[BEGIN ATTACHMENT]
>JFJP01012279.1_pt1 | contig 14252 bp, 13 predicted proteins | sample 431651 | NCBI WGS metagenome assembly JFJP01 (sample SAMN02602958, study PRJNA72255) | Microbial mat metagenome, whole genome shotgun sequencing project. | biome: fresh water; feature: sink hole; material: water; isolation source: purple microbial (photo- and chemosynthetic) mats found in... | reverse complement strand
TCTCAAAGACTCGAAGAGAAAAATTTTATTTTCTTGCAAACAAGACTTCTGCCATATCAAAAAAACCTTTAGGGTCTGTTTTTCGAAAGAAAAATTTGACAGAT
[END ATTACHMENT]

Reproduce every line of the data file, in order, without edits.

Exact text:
>JFJP01012279.1_pt1 | contig 14252 bp, 13 predicted proteins | sample 431651 | NCBI WGS metagenome assembly JFJP01 (sample SAMN02602958, study PRJNA72255) | Microbial mat metagenome, whole genome shotgun sequencing project. | biome: fresh water; feature: sink hole; material: water; isolation source: purple microbial (photo- and chemosynthetic) mats found in... | reverse complement strand
TCTCAAAGACTCGAAGAGAAAAATTTTATTTTCTTGCAAACAAGACTTCTGCCATATCAAAAAAACCTTTAGGGTCTGTTTTTCGAAAGAAAAATTTGACAGAT